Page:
Abraham lived some 6,000 years ago and the story of his life and how he treated his two sons lives on in the religious foundations of Islam, Judaism, and Christianity. And though there are variations in the stories, the main lines are remarkably consistent through all those years.
Here are the stories, relevant, in more ways than one, to the preset day.
Well, it turned out that Sarah has a good looking Egyptian slave, Hagar, and as luck would have it, the Law of Abraham (now most fiercely enforced by the Taliban) provided that if the head of a household bore a son by his wife's slave, it was just as if his wife had carried the child herself. Beautiful Hagar, of child-bearing age, was the solution
But things never work out as they should. No sooner was Hagar pregnant than she got uppity, since sh e would bear the heir. Sarah was beside herself and demanded that Hagar be sent away. A voice that no one else could hear told Abraham to obey Sarah, and Hagar was banished to the wilderness.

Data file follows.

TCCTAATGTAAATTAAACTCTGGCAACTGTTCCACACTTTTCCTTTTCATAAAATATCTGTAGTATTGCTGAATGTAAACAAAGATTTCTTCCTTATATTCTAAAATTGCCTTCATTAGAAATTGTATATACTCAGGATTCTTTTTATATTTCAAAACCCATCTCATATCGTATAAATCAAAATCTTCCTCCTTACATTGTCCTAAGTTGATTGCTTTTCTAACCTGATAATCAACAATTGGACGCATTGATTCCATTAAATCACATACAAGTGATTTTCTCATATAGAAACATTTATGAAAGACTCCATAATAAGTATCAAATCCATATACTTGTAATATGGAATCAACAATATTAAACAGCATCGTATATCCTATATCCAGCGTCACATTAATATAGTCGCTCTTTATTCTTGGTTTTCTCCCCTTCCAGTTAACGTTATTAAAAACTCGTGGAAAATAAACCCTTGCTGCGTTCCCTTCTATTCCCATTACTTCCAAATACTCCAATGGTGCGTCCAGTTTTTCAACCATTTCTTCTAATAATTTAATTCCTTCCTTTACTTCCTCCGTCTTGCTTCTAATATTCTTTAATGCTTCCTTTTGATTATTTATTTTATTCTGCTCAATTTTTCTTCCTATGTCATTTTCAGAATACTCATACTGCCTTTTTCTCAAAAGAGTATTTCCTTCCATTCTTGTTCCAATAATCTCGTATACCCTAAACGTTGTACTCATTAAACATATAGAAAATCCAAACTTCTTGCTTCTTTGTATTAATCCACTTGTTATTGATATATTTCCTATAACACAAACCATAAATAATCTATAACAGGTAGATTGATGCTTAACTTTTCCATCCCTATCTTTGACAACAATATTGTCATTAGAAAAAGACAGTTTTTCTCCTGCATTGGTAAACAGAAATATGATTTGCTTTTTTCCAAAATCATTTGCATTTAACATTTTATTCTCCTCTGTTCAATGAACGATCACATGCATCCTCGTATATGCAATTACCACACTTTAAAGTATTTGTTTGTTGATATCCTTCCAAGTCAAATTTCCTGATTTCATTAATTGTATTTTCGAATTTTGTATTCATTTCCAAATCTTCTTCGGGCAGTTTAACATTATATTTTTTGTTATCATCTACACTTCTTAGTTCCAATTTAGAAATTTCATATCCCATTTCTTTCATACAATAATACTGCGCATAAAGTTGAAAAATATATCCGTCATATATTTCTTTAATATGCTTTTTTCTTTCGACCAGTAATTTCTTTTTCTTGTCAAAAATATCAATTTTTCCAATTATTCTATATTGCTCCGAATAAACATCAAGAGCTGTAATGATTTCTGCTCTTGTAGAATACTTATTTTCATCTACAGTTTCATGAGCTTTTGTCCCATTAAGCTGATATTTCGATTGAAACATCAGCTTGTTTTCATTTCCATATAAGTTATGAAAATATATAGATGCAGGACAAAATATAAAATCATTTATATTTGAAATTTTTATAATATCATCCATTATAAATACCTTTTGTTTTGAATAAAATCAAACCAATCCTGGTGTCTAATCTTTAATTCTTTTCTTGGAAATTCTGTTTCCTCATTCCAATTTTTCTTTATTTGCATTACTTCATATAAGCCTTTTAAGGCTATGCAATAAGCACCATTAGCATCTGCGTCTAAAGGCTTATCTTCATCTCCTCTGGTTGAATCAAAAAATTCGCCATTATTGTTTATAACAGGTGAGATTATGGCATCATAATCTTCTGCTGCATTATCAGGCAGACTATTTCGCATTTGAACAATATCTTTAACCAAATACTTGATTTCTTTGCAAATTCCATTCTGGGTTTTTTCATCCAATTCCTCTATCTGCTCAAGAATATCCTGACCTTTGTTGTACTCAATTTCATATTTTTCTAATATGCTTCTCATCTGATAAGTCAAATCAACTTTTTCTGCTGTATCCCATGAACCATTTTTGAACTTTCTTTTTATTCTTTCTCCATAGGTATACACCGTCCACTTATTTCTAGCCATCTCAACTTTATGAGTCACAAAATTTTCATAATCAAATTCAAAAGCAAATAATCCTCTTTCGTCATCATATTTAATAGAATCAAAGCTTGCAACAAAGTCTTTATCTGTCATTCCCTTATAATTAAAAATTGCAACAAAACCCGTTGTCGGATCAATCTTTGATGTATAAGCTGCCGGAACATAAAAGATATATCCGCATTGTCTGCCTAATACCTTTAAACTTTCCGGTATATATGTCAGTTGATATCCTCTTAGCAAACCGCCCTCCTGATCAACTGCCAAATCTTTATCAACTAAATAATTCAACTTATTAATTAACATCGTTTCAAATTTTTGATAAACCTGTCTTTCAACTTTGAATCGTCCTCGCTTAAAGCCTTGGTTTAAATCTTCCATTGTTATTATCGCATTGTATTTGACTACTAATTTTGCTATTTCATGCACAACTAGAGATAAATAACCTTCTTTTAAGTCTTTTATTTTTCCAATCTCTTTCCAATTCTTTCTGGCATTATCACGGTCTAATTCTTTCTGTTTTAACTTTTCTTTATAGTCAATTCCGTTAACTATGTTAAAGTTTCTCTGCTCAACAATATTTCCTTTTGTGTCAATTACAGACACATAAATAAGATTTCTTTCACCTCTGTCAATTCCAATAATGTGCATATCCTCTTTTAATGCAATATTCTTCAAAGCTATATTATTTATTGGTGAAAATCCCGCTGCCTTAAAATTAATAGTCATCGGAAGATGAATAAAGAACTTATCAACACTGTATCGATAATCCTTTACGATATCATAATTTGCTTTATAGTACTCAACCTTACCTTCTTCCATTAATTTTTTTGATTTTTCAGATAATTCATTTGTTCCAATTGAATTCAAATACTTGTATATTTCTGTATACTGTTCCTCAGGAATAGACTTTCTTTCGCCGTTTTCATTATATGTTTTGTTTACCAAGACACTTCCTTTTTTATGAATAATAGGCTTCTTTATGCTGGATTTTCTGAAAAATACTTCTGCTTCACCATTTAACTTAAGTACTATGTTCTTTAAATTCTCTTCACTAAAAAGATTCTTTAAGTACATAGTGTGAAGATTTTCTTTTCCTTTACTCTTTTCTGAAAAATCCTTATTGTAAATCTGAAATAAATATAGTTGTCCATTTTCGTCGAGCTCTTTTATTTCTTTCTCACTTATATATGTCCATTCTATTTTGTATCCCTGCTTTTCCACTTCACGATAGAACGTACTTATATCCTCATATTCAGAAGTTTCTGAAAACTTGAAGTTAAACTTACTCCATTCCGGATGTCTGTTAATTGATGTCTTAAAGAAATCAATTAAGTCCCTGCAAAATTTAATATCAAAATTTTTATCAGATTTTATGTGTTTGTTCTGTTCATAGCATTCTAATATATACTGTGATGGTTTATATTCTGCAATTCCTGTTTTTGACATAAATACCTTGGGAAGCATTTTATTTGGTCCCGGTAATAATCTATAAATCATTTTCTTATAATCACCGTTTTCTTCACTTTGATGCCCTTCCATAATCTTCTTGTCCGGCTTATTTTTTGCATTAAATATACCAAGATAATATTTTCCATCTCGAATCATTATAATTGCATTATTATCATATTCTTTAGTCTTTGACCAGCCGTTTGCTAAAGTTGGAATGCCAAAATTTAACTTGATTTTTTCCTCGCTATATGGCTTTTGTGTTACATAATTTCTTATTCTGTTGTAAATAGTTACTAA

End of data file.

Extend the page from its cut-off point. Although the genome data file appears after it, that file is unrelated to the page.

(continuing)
Their water bottle lay empty at their sides, and thurst was upon them.
When suddenly, at the laast moment, an angel appeared.
Baroque paainters liked angels.
The angel pointed to a spring of water just over rise!
The rest is history; actually, it is our current affairs.
For Ismael went on to become a famous archer, marry an Egyptian, have many sons, and found many tribes -- now the many tribes of the Arabs, whose Sharia, or Laws, is largely based on the Laws of Abraham, and each of whom carries Abraham's genes.
One can make the argument that the Arabs are warlike and chauvinistic because their ancestor, Ismael, was so badly treated by his father, Abraham. Indeed, their are a number of books on that very subject.
I don't make quite that argument. Bu I do think that for a religion such as Islam, Judaism, and Christianity to hold Abraham up as a positive role model tells us something damaging to the religions.
Isaac meekly carried the fagots up the mountain.